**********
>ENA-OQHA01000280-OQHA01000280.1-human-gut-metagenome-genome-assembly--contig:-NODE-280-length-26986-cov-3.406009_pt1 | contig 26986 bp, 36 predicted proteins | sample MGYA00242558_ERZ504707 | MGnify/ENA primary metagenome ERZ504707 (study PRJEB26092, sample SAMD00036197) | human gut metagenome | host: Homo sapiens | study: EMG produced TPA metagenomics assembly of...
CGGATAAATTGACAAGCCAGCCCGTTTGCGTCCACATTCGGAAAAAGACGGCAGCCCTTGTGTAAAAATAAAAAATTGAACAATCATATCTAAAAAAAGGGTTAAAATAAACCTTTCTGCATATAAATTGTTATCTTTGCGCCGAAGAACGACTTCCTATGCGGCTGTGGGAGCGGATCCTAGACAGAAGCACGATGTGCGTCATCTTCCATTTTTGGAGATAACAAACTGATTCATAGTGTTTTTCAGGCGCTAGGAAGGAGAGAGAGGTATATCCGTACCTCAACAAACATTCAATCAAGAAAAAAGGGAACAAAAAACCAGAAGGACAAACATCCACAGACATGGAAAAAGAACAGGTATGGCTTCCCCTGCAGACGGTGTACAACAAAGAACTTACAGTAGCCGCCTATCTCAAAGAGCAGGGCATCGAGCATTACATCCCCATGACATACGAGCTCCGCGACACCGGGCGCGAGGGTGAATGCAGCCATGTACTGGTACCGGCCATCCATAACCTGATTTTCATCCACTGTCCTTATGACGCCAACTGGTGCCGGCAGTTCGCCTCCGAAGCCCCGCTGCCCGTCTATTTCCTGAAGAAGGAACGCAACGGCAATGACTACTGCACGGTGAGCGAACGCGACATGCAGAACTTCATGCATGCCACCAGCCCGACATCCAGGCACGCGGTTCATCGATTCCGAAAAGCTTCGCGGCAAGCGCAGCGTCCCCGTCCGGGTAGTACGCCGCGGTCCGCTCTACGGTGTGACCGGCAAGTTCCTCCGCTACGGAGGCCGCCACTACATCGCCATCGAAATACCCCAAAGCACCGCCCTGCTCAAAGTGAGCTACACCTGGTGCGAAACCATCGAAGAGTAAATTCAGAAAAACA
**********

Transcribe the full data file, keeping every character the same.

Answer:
>ENA-OQHA01000280-OQHA01000280.1-human-gut-metagenome-genome-assembly--contig:-NODE-280-length-26986-cov-3.406009_pt1 | contig 26986 bp, 36 predicted proteins | sample MGYA00242558_ERZ504707 | MGnify/ENA primary metagenome ERZ504707 (study PRJEB26092, sample SAMD00036197) | human gut metagenome | host: Homo sapiens | study: EMG produced TPA metagenomics assembly of...
CGGATAAATTGACAAGCCAGCCCGTTTGCGTCCACATTCGGAAAAAGACGGCAGCCCTTGTGTAAAAATAAAAAATTGAACAATCATATCTAAAAAAAGGGTTAAAATAAACCTTTCTGCATATAAATTGTTATCTTTGCGCCGAAGAACGACTTCCTATGCGGCTGTGGGAGCGGATCCTAGACAGAAGCACGATGTGCGTCATCTTCCATTTTTGGAGATAACAAACTGATTCATAGTGTTTTTCAGGCGCTAGGAAGGAGAGAGAGGTATATCCGTACCTCAACAAACATTCAATCAAGAAAAAAGGGAACAAAAAACCAGAAGGACAAACATCCACAGACATGGAAAAAGAACAGGTATGGCTTCCCCTGCAGACGGTGTACAACAAAGAACTTACAGTAGCCGCCTATCTCAAAGAGCAGGGCATCGAGCATTACATCCCCATGACATACGAGCTCCGCGACACCGGGCGCGAGGGTGAATGCAGCCATGTACTGGTACCGGCCATCCATAACCTGATTTTCATCCACTGTCCTTATGACGCCAACTGGTGCCGGCAGTTCGCCTCCGAAGCCCCGCTGCCCGTCTATTTCCTGAAGAAGGAACGCAACGGCAATGACTACTGCACGGTGAGCGAACGCGACATGCAGAACTTCATGCATGCCACCAGCCCGACATCCAGGCACGCGGTTCATCGATTCCGAAAAGCTTCGCGGCAAGCGCAGCGTCCCCGTCCGGGTAGTACGCCGCGGTCCGCTCTACGGTGTGACCGGCAAGTTCCTCCGCTACGGAGGCCGCCACTACATCGCCATCGAAATACCCCAAAGCACCGCCCTGCTCAAAGTGAGCTACACCTGGTGCGAAACCATCGAAGAGTAAATTCAGAAAAACA